This year, Carolina Housing is partnering with the UNC School of Social Work to provide a new resource to support Hinton James residents: WellBeing Coaching.
The program allows students who live in the first-year residence hall to meet with two WellBeing coaches who are master's students in the School of Social Work. They meet one-on-one to discuss challenges the resident might be facing, including difficulty managing stress, time, academics and relationships.
One of the WellBeing coaches, Devon Pelto, is also a coach for another peer well-being program already offered within the School of Social Work. She said her role as a WellBeing coach is an internship for the program and is an extension of the work already being done.
Pelto described the program as a way for students to talk through challenges they are facing with a nonjudgemental third party and make action plans for tackling those challenges.
“It's really just a thinking partner helping people see things from all different kinds of perspectives,” she said. “So it's really not me giving advice, it’s more of asking them questions so that they can bring their own wisdom out and get clarity on whatever it is.”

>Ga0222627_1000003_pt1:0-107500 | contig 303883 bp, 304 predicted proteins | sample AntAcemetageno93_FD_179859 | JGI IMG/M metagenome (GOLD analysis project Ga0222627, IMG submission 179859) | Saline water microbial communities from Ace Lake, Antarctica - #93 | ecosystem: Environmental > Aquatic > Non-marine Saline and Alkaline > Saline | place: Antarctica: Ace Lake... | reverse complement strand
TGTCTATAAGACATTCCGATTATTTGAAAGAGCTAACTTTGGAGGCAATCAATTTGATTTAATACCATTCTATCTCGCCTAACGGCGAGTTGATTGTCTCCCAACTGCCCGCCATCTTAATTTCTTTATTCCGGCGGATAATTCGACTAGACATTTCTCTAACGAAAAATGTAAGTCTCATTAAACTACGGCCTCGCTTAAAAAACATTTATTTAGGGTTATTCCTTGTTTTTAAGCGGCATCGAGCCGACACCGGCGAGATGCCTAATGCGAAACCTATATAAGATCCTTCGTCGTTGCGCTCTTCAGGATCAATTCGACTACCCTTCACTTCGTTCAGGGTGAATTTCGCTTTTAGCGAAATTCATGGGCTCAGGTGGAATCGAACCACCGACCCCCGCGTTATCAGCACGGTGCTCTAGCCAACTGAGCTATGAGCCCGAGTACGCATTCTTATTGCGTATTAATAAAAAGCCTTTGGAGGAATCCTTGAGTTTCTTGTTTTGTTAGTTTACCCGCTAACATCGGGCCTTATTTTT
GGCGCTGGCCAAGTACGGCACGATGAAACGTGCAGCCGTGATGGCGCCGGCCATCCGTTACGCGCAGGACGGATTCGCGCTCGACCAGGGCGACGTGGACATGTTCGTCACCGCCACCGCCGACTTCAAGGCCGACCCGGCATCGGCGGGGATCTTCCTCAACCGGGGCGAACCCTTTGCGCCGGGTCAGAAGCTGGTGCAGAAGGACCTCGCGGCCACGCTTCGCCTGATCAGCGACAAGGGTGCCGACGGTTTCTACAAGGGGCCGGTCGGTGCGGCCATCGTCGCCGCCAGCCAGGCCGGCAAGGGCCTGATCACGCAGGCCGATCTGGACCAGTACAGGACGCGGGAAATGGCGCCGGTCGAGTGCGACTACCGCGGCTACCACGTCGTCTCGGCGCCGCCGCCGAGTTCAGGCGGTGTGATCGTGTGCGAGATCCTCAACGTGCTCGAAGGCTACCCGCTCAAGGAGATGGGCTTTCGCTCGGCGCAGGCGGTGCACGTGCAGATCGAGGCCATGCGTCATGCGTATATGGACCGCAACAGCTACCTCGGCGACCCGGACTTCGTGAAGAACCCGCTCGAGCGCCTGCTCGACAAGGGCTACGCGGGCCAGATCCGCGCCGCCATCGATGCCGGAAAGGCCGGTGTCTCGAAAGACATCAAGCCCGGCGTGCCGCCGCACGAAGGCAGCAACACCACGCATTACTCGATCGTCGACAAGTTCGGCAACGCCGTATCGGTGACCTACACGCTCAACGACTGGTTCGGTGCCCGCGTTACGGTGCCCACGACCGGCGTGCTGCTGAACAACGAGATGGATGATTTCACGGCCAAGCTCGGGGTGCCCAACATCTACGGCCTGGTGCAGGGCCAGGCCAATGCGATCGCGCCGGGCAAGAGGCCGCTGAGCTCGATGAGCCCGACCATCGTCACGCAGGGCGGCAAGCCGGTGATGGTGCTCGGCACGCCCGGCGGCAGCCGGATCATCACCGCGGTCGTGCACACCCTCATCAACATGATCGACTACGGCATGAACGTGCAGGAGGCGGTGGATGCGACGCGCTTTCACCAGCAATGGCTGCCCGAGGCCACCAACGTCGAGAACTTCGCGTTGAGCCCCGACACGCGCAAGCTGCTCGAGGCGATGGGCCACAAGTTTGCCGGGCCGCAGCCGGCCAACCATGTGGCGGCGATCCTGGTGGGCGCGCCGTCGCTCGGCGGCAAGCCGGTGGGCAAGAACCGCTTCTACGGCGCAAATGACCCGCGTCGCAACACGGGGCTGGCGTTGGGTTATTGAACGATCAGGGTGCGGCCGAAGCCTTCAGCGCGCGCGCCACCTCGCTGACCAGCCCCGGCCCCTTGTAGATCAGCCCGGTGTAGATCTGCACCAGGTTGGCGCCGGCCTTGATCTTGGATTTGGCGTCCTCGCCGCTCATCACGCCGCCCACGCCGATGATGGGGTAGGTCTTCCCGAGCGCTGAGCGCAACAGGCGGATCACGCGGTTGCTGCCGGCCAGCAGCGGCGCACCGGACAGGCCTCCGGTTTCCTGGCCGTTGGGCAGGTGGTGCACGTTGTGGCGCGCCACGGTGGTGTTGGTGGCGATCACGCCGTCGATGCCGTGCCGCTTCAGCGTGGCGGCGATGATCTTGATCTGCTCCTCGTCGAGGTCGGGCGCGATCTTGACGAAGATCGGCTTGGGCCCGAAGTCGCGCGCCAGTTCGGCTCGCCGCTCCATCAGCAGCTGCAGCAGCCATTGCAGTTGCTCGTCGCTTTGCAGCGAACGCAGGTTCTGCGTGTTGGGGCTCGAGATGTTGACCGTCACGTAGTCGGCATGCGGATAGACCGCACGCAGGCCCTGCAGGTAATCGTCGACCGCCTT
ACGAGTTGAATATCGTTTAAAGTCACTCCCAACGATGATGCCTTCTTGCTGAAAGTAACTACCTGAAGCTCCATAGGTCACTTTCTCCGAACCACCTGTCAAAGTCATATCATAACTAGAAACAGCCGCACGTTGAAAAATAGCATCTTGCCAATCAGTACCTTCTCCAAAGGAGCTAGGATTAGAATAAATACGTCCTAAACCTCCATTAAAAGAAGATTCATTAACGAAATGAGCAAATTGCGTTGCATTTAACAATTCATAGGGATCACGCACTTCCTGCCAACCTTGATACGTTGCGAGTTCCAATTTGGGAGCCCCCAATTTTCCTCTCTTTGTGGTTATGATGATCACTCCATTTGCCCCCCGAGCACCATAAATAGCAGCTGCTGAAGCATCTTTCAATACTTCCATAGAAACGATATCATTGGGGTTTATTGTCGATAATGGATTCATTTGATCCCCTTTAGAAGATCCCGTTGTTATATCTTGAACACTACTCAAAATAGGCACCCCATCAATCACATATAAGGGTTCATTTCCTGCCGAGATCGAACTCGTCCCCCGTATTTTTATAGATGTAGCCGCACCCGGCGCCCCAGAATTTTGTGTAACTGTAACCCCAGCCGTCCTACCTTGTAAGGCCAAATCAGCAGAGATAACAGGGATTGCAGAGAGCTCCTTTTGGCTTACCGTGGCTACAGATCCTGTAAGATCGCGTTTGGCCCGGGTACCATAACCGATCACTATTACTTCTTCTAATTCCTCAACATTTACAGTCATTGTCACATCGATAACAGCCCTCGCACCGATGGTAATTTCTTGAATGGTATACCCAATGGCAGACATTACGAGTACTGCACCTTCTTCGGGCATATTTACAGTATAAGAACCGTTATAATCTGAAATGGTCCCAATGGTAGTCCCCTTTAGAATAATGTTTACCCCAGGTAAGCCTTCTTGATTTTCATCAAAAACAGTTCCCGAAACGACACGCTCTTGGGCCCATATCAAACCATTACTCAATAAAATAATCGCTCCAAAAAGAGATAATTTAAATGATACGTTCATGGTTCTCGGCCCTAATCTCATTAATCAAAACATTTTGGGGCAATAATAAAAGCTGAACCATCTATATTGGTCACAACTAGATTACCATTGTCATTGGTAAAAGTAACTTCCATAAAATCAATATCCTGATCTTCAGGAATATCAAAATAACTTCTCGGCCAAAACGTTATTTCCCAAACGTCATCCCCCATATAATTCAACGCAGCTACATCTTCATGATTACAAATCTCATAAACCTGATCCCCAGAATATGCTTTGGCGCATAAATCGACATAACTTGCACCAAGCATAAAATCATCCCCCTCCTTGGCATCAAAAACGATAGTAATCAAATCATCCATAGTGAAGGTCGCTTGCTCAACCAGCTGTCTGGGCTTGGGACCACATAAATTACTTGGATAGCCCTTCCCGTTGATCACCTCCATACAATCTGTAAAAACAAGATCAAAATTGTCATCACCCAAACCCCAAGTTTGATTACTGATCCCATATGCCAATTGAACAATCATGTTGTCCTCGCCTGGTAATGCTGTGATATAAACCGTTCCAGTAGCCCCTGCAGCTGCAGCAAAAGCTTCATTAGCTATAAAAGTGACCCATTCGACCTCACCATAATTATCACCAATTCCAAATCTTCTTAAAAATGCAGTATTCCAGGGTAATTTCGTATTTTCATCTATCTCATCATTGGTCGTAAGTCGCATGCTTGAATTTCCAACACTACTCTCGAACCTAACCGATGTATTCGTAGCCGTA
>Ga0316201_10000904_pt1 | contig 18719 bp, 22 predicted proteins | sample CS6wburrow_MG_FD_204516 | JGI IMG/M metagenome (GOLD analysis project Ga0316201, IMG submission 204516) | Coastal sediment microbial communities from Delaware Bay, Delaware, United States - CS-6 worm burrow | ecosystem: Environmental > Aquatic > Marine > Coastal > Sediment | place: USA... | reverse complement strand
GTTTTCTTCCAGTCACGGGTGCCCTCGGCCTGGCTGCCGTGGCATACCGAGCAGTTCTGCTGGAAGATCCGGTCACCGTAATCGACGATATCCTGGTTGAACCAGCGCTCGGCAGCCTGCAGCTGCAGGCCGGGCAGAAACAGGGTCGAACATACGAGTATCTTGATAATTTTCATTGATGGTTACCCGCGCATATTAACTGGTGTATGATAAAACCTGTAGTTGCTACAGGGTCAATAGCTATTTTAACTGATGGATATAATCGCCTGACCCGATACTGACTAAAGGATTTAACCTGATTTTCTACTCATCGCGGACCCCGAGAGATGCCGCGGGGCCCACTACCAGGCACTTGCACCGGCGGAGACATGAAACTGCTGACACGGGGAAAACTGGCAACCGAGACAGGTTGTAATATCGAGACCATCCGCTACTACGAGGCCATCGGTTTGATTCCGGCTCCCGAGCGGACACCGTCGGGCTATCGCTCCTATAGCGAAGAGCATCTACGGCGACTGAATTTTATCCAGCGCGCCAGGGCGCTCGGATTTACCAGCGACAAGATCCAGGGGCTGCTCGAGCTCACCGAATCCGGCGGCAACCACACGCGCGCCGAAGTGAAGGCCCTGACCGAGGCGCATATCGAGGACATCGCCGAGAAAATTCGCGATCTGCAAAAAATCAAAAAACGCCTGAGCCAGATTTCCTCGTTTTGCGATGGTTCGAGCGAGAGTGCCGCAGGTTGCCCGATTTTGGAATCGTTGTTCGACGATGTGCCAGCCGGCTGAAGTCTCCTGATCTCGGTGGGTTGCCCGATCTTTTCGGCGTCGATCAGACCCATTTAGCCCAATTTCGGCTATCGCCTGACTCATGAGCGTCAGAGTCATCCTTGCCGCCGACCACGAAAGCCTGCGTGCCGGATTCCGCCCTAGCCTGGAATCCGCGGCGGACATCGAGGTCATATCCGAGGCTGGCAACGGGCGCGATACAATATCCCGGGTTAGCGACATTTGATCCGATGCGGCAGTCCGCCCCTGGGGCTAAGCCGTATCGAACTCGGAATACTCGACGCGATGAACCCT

Megan FinCannon, associate director of residential living at Carolina Housing, said WellBeing coaches provide more support than resident advisors, but the program is less formal than the University's Counseling and Psychological Services.
“We're hoping having WellBeing coaches that students can access in the residence halls can help bridge that gap and maybe make it where less people need to go to CAPS,” they said. “You talk through some of the things you needed, you got your feet underneath you and now you're good to go.”
FinCannon helped launch the WellBeing program in Hinton James and said the idea for the program came from meetings with the Residence Hall Association in 2021, which advocated for more support for students.
“It seems like a lot of us students seem to be struggling,” Pelto said. “And we're just hoping that this is one small way that we can fill that gap between what students need and what's actually available for them on campus.”